Once your contact has agreed to write a recommendation on your behalf, you can use Interfolio to request and submit your letter. Here’s how to do this:

  • Create your free Dossier account.
  • Request recommendations to collect letters into your account.
  • The letter writer will receive an email asking them to submit their letter to your account.
  • You will be notified when the letter has been submitted to your account.

After your letter writer has submitted their recommendation, send a thoughtful thank you letter. In addition, once you hear back from the organizations you applied to, update your recommenders on which direction you end up taking. They’ve taken the time to write a letter, which means they’re invested in your decision. A follow-up isn’t a necessary step, but it’s a courteous one that can help nurture a long-term professional relationship. Remember – you may need to ask them for additional letters in the future.

Details, details, details

When asking for a recommendation letter of any kind, it’s important to provide your contacts with as many particulars as you can. It’s always best to share as much information as possible about the types of roles you’ll be applying for. Provide them with a list of skills individuals need to succeed in these careers. Highlight the duties you’d be performing on a day-to-day basis if you accept a job. If you’re applying for roles they’ve likely held before — such as Assistant Professor — you may not need to be as specific, but in all cases, we highly recommend providing a significant amount of additional information.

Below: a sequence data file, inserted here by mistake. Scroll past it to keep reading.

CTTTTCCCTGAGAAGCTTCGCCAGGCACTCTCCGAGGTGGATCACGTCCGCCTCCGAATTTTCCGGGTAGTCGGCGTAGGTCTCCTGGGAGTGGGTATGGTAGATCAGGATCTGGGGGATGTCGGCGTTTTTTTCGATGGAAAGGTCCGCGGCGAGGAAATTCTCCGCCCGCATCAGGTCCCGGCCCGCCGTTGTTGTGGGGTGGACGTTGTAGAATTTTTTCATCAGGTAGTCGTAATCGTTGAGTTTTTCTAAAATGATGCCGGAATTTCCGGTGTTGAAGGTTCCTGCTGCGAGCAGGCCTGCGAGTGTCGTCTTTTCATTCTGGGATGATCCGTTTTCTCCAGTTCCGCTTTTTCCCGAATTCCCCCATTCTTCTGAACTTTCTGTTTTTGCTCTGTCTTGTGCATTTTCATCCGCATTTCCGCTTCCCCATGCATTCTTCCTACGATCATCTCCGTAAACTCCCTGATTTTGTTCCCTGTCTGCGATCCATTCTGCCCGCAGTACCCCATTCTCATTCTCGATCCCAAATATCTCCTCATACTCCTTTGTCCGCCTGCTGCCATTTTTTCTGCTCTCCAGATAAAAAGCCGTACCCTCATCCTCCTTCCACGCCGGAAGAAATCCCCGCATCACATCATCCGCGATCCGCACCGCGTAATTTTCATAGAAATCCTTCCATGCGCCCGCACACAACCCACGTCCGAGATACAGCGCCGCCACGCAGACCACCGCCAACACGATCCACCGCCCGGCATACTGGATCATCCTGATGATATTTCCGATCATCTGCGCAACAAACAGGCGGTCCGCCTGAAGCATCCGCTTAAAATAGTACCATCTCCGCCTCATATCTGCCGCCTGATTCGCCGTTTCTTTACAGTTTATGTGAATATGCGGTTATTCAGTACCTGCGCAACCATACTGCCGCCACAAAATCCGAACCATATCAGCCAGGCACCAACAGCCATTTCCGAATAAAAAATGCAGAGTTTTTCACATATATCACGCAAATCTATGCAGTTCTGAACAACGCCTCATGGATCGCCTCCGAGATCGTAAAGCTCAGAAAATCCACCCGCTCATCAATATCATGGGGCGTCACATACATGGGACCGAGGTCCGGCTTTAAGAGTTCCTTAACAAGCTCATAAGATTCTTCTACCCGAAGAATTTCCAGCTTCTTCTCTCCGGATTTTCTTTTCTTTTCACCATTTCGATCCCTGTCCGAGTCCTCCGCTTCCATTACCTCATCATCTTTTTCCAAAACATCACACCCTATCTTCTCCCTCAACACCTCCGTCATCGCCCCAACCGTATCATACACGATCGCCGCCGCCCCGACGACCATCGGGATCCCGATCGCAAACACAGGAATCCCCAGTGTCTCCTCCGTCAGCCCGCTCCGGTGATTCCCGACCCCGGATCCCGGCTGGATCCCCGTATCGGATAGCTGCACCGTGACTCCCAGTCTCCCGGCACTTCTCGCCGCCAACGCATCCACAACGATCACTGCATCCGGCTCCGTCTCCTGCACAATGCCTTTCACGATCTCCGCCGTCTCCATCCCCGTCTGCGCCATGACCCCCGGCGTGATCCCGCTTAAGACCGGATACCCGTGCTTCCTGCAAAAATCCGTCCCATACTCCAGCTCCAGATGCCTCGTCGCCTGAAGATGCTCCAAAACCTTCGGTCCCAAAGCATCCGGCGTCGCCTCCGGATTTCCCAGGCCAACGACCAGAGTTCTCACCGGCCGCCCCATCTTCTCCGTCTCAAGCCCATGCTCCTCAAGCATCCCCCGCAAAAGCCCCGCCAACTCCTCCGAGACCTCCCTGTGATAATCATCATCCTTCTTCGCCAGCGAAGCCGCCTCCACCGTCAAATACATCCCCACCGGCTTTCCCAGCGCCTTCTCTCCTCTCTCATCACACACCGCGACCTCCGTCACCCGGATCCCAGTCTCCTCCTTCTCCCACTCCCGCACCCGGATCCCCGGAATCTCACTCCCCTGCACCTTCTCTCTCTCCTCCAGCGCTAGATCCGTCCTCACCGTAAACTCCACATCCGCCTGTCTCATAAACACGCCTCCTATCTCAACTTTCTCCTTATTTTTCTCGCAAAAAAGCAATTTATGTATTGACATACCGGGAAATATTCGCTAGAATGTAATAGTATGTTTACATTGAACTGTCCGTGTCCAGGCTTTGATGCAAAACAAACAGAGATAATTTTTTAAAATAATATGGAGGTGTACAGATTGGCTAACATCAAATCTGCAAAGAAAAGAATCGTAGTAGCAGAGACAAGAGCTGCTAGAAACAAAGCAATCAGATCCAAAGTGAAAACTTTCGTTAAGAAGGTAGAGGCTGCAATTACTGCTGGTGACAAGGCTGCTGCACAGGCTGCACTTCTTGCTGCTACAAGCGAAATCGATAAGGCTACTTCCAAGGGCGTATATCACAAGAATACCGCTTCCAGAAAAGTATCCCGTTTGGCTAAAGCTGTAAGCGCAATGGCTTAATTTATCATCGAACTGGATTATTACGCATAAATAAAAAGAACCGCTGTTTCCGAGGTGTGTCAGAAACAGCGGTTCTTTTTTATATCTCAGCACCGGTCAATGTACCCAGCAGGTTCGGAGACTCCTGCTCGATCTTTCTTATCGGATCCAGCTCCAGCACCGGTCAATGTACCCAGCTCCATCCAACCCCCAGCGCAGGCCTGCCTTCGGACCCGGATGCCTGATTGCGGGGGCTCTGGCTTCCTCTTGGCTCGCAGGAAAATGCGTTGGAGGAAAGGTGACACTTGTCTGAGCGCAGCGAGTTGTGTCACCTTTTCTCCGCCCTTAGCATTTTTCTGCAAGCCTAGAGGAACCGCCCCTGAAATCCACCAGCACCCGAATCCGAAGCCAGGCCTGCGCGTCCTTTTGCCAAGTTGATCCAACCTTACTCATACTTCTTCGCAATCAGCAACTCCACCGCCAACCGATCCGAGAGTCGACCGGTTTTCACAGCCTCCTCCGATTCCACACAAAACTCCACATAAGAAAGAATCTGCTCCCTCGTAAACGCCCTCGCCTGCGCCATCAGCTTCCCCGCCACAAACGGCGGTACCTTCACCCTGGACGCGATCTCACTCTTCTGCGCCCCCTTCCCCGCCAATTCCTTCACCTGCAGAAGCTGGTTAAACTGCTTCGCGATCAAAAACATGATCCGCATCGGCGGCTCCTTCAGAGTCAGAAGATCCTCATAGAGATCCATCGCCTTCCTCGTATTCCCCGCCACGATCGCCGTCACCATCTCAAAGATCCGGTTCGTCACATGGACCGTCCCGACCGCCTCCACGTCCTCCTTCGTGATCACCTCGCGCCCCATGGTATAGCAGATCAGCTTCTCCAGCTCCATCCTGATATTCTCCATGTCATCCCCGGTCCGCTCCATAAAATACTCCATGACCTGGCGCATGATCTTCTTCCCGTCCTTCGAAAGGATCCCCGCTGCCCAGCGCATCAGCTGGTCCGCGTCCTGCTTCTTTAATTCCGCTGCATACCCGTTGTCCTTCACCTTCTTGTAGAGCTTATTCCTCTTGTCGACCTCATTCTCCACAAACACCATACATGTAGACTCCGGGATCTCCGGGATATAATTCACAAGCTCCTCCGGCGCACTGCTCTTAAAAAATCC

In addition to specifics about the role itself, you’ll want to offer up as much information as you can about yourself. When your advisor is in the early stages of letter-writing, make sure you send along your resume or curriculum vitae, relevant test scores, and maybe even a sample cover letter you’ve drafted for the roles you have in mind. These extra components can help them get more of an idea of your goals and achievements beyond what they’ve seen from you firsthand.

Working to secure a specific job

If you’d like your contact to write a reference for a specific role, you may want to take some extra steps to ensure they are writing the best account possible. In addition, providing extra information can make the process easier on them. Here are two suggestions we have when working with a specific reference:

  • Include the job ad. When you have a specific job in mind, it’s best to provide the letter writer with the job description, which likely includes responsibilities, required skills, and suggested soft skills. They can use the job listing as a tool in creating a high-quality recommendation, as they can highlight the skills you have that directly relate to the desired job.
  • Tell them what qualities you’d like to highlight. Do you have a knack for a specific component of this desired job? Whether or not your contact is aware of this skill, make sure you suggest that they bring special attention to it. That way, they can hammer home the point in their letter, creating a compelling case for you.

Now that you know the ins and outs of asking for an academic reference letter, make sure you use the right platform for requesting and submitting letters. Consider using Interfolio’s Dossier system for a seamless recommendation process.